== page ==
Financial interdependence refers to many ways two or more persons or entities depend on each other for economic support. This includes how money moves back and forth between the parties. Examples of interdependence are business partners applying for a loan, people seeking a domestic partnership and countries sharing financial resources across borders.
Financial interdependence means two people have demonstrated their common financial interests legally or otherwise, usually by entering shared agreements. These could be legal contracts such as vehicle loans and mortgages and arrangements such as joint bank accounts and joint leases. If two people need a joint business loan or recognition as domestic partners, they must show how they are prepared to enter an agreement and how they will rely on each other for support.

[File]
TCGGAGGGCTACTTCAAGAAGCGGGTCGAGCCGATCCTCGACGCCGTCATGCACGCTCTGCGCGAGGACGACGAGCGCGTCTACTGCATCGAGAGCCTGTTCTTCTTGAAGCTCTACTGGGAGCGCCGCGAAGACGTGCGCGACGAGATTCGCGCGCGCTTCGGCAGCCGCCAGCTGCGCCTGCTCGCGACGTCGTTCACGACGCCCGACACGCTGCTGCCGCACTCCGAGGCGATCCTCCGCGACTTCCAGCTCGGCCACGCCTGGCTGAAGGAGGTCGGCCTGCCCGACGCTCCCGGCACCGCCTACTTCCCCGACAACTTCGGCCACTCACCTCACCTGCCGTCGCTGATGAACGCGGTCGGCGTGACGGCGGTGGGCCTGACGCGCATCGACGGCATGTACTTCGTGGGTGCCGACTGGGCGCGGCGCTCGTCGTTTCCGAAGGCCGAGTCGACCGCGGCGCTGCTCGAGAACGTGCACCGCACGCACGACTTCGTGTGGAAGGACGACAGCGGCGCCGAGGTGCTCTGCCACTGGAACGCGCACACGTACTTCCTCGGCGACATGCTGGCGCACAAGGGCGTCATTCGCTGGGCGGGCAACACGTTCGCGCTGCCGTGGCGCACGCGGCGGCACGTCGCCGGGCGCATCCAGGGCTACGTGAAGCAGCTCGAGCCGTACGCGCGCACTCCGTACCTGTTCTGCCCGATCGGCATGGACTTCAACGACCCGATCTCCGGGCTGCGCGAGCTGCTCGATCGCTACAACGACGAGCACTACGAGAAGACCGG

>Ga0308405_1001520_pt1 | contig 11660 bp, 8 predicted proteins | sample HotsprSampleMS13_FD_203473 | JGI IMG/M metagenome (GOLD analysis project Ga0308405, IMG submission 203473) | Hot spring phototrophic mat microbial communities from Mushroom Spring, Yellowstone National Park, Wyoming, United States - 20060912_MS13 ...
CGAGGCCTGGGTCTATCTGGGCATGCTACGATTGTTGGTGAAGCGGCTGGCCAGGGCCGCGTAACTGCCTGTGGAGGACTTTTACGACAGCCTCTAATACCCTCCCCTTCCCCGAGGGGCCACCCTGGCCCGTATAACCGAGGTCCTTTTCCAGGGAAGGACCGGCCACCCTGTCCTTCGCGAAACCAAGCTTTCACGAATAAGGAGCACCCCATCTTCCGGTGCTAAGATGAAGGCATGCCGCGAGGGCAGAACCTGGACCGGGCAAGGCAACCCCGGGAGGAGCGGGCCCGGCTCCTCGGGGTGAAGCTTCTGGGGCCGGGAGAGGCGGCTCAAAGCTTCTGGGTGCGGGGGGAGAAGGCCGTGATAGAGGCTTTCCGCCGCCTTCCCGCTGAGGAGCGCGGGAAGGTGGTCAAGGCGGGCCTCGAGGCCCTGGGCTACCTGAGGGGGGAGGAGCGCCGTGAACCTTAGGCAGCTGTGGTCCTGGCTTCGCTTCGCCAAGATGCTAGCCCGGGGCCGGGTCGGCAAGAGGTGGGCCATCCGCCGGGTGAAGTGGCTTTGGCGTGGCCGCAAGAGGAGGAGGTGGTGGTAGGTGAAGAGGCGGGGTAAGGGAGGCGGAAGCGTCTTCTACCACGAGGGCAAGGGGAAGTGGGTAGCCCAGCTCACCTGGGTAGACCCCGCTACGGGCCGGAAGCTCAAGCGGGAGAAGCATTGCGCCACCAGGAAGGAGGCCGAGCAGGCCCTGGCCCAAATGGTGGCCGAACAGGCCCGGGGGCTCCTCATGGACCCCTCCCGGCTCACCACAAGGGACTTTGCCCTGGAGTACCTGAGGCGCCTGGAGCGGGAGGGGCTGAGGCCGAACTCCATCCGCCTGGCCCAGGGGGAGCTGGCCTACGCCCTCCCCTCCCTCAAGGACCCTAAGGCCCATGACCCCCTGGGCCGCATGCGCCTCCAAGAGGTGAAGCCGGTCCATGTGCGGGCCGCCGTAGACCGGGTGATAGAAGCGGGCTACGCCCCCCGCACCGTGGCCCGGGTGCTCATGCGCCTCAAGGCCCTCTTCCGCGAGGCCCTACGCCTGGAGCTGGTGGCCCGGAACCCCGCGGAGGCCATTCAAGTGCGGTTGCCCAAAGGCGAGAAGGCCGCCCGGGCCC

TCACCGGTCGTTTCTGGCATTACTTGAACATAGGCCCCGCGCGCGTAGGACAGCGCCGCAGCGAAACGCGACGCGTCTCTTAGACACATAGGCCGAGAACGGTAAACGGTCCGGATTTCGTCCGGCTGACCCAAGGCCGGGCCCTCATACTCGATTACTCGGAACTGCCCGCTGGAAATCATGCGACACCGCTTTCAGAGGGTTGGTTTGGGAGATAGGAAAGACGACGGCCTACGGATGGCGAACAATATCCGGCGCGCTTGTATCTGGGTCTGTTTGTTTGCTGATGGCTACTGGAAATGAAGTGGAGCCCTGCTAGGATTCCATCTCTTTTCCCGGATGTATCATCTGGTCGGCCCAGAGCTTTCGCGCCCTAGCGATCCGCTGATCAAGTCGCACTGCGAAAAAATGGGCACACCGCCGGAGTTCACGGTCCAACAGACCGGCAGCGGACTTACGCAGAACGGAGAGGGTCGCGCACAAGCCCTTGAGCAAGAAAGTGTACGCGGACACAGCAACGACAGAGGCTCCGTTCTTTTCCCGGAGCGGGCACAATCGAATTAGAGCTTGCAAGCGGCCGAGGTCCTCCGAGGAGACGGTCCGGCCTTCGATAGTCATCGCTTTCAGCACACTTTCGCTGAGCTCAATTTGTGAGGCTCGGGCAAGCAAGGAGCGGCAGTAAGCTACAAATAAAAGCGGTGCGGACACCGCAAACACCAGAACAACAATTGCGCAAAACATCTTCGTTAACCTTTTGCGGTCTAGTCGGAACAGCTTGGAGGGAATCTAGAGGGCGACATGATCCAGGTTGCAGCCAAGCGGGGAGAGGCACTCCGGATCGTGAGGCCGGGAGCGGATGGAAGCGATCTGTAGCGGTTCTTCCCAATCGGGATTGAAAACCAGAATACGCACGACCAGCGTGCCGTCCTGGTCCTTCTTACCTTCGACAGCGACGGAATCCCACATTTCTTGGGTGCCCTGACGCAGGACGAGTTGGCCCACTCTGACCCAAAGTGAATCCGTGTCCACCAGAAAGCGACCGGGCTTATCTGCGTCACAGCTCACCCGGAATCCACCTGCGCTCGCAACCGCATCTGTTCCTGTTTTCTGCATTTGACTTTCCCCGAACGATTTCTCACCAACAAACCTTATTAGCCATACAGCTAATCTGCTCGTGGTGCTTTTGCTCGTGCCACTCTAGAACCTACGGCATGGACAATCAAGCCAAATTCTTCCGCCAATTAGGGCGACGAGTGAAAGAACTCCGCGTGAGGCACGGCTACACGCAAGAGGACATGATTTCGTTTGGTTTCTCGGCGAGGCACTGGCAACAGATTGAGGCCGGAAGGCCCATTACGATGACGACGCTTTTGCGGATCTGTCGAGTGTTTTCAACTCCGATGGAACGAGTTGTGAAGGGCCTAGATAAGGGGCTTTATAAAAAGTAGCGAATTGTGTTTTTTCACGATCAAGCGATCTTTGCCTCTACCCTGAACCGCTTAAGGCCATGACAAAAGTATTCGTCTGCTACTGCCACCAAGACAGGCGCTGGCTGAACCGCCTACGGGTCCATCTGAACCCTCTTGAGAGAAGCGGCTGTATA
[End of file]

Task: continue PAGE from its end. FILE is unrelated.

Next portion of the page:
At the macro level, a nation's entire economic system can be open to foreign investment and its own citizens can invest in foreign countries' enterprises. Money moving back and forth across borders in this way creates financial interdependence. This money movement leaves one country vulnerable to negative economic events in the country with which it shares interdependence.
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